Wearable, internet-enabled technology is more common and familiar than many people may guess, and it is quickly expanding into new territory. Workers’ compensation claims managers are wondering if it could be used to enhance rehabilitation and improve recovery outcomes. Is that something to be applauded, or should we be concerned?

Experts in wearable technology say it has already surpassed the activity tracker you may be wearing on your wrist right now. Soon, it may be able to monitor your vital statistics, such as your heart rate, respiratory rate and blood pressure, according to Zack Craft, ATP, vice president and national product leader at One Call Care Management, a case management organization.

“They can also be used to review body mechanics to prevent future injuries and minimize risks,” he said in a presentation before the 2017 Case Management Society of America (CMSA) conference.

According to Claims Journal, the wearable technology industry is expected to expand from $20 billion in 2015 to nearly $70 billion in 2025. One of the drivers for that demand is the need for real-time monitoring of health issues, especially in the case of chronic conditions like high blood pressure and diabetes.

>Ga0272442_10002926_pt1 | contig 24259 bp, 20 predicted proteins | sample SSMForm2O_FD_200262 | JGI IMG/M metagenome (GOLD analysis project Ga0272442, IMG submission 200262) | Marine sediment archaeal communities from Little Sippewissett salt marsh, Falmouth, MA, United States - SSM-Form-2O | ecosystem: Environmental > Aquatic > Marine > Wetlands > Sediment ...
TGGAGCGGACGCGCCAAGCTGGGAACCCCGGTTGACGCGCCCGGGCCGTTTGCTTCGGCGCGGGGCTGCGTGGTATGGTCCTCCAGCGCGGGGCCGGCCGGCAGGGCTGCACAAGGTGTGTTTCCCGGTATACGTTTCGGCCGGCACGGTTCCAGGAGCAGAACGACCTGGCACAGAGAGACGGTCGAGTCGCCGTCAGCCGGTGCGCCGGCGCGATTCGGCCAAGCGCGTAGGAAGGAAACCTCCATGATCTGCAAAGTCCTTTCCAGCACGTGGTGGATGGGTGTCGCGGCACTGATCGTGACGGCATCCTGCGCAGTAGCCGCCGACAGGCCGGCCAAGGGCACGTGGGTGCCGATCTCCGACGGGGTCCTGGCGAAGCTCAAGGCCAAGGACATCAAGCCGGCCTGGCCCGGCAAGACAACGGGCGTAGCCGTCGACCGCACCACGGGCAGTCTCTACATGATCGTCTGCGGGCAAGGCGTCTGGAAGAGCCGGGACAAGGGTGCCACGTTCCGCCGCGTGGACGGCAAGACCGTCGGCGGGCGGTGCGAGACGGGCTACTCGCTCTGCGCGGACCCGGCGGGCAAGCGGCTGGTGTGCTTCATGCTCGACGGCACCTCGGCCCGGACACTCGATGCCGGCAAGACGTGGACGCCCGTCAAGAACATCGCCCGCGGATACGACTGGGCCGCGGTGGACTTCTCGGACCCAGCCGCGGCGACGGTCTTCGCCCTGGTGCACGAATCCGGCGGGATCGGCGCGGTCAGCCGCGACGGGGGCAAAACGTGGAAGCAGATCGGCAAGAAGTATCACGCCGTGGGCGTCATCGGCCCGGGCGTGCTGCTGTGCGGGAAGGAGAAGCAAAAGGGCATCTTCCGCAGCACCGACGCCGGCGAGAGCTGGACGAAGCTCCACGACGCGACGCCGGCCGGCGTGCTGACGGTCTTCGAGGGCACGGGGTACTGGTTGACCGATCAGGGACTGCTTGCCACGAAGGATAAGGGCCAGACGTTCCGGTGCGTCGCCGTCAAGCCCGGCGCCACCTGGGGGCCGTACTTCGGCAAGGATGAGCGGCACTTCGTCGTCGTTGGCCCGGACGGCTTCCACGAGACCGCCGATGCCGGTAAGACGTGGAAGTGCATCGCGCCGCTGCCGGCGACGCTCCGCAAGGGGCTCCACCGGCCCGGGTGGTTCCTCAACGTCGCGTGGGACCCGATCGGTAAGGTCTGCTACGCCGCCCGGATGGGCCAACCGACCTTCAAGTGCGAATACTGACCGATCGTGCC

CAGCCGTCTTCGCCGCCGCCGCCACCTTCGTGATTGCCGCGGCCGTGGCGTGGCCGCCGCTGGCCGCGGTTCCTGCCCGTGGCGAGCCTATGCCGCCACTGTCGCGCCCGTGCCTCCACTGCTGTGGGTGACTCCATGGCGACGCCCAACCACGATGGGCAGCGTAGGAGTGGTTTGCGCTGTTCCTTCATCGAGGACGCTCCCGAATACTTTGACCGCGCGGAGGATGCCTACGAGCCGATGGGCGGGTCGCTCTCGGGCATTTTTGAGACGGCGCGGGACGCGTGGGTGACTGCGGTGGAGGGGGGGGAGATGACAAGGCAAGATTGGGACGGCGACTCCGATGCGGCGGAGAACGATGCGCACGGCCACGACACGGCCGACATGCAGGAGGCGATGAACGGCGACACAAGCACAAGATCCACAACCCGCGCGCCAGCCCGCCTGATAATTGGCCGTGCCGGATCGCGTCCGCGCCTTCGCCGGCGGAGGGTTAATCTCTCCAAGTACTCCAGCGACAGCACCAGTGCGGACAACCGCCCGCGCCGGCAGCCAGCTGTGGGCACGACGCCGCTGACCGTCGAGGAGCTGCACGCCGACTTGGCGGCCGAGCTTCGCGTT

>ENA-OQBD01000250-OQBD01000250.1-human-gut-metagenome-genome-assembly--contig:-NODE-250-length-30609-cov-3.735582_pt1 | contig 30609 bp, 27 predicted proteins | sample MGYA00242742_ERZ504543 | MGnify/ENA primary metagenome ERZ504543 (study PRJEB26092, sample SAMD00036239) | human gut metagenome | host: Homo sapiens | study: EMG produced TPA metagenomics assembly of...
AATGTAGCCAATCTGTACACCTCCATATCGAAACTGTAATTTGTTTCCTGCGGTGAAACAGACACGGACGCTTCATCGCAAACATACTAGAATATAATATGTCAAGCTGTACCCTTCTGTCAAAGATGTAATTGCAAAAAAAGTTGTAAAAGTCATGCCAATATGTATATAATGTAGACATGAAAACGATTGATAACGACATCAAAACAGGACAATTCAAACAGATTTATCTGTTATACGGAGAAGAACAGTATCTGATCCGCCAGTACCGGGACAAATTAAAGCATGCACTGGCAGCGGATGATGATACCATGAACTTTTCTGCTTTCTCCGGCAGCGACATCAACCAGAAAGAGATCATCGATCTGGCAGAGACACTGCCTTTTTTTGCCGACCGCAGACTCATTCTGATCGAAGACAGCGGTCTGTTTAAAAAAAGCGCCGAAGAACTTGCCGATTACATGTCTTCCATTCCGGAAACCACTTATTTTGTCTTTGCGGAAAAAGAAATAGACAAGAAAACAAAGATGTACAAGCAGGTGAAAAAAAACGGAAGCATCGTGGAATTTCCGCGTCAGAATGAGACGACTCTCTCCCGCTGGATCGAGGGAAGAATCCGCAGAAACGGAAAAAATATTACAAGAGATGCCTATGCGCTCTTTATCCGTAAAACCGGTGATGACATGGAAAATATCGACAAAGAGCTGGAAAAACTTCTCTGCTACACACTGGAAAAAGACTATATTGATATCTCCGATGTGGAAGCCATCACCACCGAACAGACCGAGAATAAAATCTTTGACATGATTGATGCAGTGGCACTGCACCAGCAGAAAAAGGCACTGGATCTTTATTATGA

In the workers’ compensation area, wearable technology could help in several different areas: the initial injury report; developing a treatment and rehab plan; avoidance of re-injury; and the management of long-term or catastrophic injuries.

Wearable technology such as exoskeletons could help paralyzed patients walk again, according to Craft, but that’s not the end of their promise. “The field of exoskeletons is expanding to include new applications for bariatric, geriatric and orthopedic cases,” he said

When is wearable technology appropriate in a workers’ comp case?

Craft’s presentation was focused on how wearable technology could enhance the treatment and outcome of people who have been injured at work. He recommends that case managers make an evaluation of:

  • How the technology could improve a patient’s outcome and accelerate recovery
  • Whether the technology will enhance the worker’s functioning, productivity, quality of life and independence
  • Whether wearable technology could enhance chronic pain management
  • What technological capabilities could be used in conjunction with the wearable, such as GPS tracking, communication via smart phones and the internet, and voice activated commands

One of the main concerns workers’ comp advocates might have is whether the devices will be used to create evidence. If so, would the evidence be accurate and fairly depict the activities of the injured person? Could it be used to get past privacy concerns? We will be interested in watching for developments.